- M. Newman, T. Strzelecka, F.D. Dorner, I. Schildkraut, A. K. Aggarwal, Science. 269, 656 (1995)
- Deoxyribonuclease BamHI at the US National Library of Medicine Medical Subject Headings (MeSH)
- 5 crystal structures
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Restriction endonuclease BamHI Provide feedback
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External database links
This tab holds annotation information from the InterPro database.
InterPro entry IPR004194
There are four classes of restriction endonucleases: types I, II,III and IV. All types of enzymes recognise specific short DNA sequences and carry out the endonucleolytic cleavage of DNA to give specific double-stranded fragments with terminal 5'-phosphates. They differ in their recognition sequence, subunit composition, cleavage position, and cofactor requirements [PUBMED:15121719, PUBMED:12665693], as summarised below:
- Type I enzymes (EC) cleave at sites remote from recognition site; require both ATP and S-adenosyl-L-methionine to function; multifunctional protein with both restriction and methylase (EC) activities.
- Type II enzymes (EC) cleave within or at short specific distances from recognition site; most require magnesium; single function (restriction) enzymes independent of methylase.
- Type III enzymes (EC) cleave at sites a short distance from recognition site; require ATP (but doesn't hydrolyse it); S-adenosyl-L-methionine stimulates reaction but is not required; exists as part of a complex with a modification methylase methylase (EC).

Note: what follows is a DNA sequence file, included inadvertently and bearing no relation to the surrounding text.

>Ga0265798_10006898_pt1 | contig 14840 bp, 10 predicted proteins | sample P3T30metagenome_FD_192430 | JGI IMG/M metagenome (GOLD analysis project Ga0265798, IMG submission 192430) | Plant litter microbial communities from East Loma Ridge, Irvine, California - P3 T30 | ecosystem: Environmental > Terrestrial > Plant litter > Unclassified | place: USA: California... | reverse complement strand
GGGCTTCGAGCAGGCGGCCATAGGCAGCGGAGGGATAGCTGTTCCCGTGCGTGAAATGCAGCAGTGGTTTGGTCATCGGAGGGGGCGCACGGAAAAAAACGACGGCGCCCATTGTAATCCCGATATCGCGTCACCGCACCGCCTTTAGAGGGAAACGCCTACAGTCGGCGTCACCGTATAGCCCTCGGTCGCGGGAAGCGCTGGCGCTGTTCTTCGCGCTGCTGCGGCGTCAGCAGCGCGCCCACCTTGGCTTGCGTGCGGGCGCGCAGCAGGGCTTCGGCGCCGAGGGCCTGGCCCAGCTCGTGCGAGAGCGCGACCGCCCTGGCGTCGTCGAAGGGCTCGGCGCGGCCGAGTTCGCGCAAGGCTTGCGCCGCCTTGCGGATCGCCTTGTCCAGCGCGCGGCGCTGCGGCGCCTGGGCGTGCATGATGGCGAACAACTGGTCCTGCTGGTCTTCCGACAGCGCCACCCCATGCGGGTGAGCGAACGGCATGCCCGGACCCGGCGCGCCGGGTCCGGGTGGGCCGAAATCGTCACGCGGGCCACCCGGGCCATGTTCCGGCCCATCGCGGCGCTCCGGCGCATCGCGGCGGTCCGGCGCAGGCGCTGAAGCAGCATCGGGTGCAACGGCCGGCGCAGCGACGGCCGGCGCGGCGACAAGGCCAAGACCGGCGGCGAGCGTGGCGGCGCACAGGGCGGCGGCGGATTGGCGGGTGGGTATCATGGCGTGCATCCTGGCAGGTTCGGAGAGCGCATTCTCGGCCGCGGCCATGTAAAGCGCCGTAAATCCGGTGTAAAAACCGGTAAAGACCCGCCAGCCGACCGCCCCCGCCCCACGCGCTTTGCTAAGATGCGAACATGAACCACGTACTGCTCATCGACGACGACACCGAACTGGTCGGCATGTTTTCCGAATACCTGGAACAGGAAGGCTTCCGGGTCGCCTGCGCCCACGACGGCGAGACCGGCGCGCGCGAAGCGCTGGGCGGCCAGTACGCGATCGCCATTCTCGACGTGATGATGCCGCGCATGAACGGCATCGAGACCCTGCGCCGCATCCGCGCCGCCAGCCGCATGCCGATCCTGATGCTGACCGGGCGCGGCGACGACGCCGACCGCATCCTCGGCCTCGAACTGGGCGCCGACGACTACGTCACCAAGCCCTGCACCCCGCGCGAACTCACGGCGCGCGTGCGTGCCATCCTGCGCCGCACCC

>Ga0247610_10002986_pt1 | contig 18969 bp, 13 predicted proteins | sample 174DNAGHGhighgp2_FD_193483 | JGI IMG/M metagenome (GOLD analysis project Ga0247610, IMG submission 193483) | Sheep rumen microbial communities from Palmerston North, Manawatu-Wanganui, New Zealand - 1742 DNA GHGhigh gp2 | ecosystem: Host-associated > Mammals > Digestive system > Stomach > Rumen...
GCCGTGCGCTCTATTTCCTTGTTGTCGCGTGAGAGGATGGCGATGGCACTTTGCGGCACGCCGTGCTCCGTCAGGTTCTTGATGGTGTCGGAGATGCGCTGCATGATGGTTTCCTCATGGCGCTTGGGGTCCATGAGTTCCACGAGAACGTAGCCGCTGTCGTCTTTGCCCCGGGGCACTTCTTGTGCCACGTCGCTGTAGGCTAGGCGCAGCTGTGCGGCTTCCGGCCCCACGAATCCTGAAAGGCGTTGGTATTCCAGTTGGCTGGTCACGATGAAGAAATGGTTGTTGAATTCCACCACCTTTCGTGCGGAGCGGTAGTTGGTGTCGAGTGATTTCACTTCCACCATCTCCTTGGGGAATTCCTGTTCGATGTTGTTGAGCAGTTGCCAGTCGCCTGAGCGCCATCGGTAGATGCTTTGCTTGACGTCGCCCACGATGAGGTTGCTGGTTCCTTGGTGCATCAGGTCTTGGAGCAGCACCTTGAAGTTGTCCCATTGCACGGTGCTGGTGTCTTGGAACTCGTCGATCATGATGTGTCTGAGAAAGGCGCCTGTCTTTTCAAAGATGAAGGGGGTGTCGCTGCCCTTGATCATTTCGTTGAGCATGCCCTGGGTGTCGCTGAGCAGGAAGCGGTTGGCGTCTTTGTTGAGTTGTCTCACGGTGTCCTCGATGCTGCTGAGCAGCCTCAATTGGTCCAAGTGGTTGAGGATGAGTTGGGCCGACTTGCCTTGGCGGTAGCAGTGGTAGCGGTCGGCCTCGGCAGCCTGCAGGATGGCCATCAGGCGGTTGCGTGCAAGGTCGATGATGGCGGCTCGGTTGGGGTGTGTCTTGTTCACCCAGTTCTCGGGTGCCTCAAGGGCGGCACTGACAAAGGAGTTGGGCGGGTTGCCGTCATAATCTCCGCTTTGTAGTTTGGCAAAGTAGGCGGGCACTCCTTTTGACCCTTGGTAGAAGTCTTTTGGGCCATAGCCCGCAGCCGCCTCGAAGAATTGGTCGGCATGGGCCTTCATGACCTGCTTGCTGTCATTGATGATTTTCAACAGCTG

- Type IV enzymes target methylated DNA.
Type II restriction endonucleases (EC) are components of prokaryotic DNA restriction-modification mechanisms that protect the organism against invading foreign DNA. These site-specific deoxyribonucleases catalyse the endonucleolytic cleavage of DNA to give specific double-stranded fragments with terminal 5'-phosphates. Of the 3000 restriction endonucleases that have been characterised, most are homodimeric or tetrameric enzymes that cleave target DNA at sequence-specific sites close to the recognition site. For homodimeric enzymes, the recognition site is usually a palindromic sequence 4-8 bp in length. Most enzymes require magnesium ions as a cofactor for catalysis. Although they can vary in their mode of recognition, many restriction endonucleases share a similar structural core comprising four beta-strands and one alpha-helix, as well as a similar mechanism of cleavage, suggesting a common ancestral origin [PUBMED:15770420]. However, there is still considerable diversity amongst restriction endonucleases [PUBMED:14576294, PUBMED:11827971]. The target site recognition process triggers large conformational changes of the enzyme and the target DNA, leading to the activation of the catalytic centres. Like other DNA binding proteins, restriction enzymes are capable of non-specific DNA binding as well, which is the prerequisite for efficient target site location by facilitated diffusion. Non-specific binding usually does not involve interactions with the bases but only with the DNA backbone [PUBMED:11557805].